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Welcome to The Hideout

The Hideout Lodge & Guest Ranch is an all-inclusive upscale working cattle, riding, fly-fishing and adventure guest ranch in Shell, WY (east of Cody and Yellowstone National Park). In addition to riding, working cattle and fly-fishing, we offer an array of non-riding activities and adventures such as trapshooting, archery, canoeing, hiking, biking, 4x4 tours, etc.

Limited to approximately 25 guests per week from all over the world and with access to 85 horses, a 1:1 staff / guest ratio and the owners and management actively involved with the well-being of our guests, we are committed to the highest standards of culinary experience, lodging, staff (we speak 4 languages), horses and personal, almost customized attention. We are very multi-cultural and diverse.

Every year The Hideout books long before the start of the season, mostly because of word of mouth and returning guests. As we do not plan to increase the number of guests per week please book your vacation long ahead of the season.

High Water Risk in The Valley – Peter De Cabooter – April 28- 2011

The Hideout Blog

Last year we had pretty good water and the year before also compared to the previous drought years in Wyoming. However this year there will be abundance of water according to Wyoming standards and Big Horn County WSE’s (Water & Snow Equivalents).

Last year officials measured 66 WSE’s which is considered good. This year they measured so far 136 WSE’s, which is abnormal.

What’s in for us? -  A lot of water! 

However depending if the mountains release all this moisture gradually or very fast will determine the amount of floods and damage the water will do. If the mountains gradually release their water, we have pretty much irrigation water during most of the summer as it flows steadily, seeping slowly down to the valley, creeks and streams feeding aquifers, ponds, wells and springs. This happens when the temperatures gradually go up but remain cold and freezing in the high country. During the day some of the water is being released but during night the frost holds the rest of the water in the mountains.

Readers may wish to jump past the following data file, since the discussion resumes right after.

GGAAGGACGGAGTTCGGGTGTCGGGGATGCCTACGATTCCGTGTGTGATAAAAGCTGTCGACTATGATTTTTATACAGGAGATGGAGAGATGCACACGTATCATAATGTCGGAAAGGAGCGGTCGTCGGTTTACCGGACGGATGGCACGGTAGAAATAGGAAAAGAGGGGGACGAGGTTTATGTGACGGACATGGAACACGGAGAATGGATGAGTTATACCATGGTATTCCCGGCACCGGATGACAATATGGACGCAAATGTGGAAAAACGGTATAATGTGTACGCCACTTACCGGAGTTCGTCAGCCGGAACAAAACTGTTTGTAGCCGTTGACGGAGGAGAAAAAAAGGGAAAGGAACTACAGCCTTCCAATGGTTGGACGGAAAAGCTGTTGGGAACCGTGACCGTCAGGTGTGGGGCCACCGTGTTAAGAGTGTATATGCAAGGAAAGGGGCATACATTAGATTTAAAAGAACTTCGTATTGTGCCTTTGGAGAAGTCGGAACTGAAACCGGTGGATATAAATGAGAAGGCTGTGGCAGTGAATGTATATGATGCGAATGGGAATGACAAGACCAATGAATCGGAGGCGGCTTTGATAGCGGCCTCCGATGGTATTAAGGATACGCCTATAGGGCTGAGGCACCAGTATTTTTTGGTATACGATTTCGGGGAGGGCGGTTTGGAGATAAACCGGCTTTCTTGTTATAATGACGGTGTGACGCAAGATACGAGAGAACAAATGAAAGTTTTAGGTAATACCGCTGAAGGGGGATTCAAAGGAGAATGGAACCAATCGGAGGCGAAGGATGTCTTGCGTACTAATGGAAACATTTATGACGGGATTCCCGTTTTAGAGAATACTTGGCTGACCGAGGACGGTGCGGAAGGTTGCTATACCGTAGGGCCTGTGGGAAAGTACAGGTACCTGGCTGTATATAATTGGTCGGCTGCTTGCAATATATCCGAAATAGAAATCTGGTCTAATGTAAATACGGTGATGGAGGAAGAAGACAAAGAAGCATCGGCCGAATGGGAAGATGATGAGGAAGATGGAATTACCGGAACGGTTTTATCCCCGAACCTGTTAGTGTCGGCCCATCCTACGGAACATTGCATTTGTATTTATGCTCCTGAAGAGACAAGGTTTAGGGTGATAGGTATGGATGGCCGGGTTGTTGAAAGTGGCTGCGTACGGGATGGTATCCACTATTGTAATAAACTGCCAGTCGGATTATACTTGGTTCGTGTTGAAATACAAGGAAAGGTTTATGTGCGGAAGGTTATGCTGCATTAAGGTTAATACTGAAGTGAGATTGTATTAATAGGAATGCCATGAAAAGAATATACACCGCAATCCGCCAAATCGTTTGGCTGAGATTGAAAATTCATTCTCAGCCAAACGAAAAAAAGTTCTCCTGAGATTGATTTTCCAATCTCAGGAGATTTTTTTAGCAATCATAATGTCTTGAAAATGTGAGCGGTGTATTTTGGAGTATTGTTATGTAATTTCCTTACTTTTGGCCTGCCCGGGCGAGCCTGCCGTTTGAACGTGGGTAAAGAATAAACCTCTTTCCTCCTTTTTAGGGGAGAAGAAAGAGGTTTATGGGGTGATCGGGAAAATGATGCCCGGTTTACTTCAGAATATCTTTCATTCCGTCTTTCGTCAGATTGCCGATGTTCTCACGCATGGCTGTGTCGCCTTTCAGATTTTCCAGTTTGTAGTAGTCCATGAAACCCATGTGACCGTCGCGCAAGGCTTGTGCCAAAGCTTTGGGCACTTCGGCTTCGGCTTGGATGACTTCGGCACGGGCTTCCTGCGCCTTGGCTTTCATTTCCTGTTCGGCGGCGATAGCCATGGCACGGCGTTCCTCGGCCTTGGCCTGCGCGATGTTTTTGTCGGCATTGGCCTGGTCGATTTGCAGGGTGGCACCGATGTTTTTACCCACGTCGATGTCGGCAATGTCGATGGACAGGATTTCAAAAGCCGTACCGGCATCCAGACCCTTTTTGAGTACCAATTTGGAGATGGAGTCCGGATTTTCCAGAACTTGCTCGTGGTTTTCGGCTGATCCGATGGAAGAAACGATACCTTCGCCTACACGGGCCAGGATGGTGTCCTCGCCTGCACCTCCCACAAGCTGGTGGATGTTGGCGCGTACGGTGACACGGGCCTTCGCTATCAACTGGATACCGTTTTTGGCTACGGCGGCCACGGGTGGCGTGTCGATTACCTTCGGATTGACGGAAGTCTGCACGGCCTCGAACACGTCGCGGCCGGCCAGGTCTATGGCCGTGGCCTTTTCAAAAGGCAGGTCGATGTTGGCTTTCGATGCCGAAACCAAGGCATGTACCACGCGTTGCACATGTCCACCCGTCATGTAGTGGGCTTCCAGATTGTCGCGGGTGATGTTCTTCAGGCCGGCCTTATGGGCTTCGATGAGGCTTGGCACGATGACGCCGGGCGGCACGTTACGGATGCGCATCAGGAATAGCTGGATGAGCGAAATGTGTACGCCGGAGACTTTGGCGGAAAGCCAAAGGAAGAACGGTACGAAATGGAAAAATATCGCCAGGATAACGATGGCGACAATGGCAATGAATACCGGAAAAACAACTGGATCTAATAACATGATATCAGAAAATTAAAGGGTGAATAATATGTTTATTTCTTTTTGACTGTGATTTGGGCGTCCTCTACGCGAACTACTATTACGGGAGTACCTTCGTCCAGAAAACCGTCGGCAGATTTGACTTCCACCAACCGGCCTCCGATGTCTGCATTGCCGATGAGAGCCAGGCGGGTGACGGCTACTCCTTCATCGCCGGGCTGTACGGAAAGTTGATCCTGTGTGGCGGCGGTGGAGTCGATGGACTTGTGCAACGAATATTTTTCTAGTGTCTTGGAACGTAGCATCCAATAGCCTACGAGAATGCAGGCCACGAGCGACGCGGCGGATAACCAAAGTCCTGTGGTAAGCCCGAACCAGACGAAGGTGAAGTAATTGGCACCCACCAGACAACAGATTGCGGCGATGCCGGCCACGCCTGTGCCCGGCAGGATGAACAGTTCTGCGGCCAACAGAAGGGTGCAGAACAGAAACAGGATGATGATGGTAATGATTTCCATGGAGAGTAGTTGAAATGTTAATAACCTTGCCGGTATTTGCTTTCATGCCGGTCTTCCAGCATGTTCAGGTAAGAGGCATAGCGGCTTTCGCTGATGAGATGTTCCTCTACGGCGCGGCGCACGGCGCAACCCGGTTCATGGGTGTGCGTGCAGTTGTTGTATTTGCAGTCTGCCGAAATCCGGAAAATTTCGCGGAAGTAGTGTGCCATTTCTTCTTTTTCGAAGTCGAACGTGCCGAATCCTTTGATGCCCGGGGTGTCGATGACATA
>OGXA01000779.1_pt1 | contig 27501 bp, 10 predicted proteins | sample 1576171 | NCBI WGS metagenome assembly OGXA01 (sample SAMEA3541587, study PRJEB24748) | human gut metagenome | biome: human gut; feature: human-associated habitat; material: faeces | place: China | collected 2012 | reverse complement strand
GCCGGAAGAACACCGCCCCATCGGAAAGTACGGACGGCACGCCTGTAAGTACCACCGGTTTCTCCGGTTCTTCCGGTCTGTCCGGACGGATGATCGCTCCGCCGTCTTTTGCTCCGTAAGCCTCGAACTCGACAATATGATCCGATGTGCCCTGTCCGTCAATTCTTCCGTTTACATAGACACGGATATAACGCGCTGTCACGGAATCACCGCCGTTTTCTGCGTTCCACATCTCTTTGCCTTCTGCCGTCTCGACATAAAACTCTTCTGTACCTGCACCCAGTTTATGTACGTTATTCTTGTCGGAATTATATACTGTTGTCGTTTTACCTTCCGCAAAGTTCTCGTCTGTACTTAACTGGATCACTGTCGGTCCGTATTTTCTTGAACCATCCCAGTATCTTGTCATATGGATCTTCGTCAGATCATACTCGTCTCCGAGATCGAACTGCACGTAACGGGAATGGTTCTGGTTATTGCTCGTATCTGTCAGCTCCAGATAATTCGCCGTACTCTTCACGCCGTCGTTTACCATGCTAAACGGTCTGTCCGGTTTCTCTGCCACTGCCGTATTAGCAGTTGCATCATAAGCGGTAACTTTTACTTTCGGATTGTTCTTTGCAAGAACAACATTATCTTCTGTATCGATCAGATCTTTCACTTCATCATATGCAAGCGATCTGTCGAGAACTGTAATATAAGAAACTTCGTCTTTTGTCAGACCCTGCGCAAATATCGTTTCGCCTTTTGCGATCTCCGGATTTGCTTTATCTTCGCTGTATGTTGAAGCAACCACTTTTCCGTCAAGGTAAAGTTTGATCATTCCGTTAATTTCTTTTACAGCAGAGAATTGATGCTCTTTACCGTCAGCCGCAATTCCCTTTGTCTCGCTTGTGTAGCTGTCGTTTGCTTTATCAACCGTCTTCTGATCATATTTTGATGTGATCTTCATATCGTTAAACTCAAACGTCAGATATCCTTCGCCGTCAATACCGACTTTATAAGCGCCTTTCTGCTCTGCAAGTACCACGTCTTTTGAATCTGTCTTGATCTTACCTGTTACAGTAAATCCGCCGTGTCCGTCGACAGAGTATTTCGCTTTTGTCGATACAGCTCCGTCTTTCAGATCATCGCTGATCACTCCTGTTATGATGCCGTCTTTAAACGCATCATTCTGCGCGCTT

However if these cold temperatures all of a sudden raise and continue to raise, all this water and melted snow will be released in a short period of time and come thundering down the mountains, washing away what is in its way.

The Hideout is relatively safe as we are on high ground.

Paula nor David are big swimmers, so they build The Hideout Lodge & Buildings on high ground. The Hideout meadows where the horses and yearlings graze around the Shell Creek are natural flooding areas designed by nature to release stress on the creek.  This is one of the reasons that there is such abundance of wildlife below The Hideout.

During high water, much like last year all the meadows will turn in to a big moving stream with some higher spots where wildlife (and if we forget to bring in the horses) will stay until the water is gone.

We will loose many of our fish in the stock ponds as they fill with water which allows the fish to swim to the creek. But of course the creek brings more water and fish from elsewhere to the ponds.

In any event our eco-system will benefit. The little Canadian geese ducklings are by now big enough to swim with mom and dad.

Trapper Lodge is a different story…

Located and build in the riparian area of The Trapper Creek, the Trapper Lodge lives in a high risk area. The Trapper Creek drains a lot of country and when it comes flashing through that narrow canyon gaining speed one better get out of the way – even during summer. For sure our meadows will be flooded but that is fine as it will soak the fields and get them ready to start growing. As we speak we are filling sandbags to block water out of the underground basement and garage.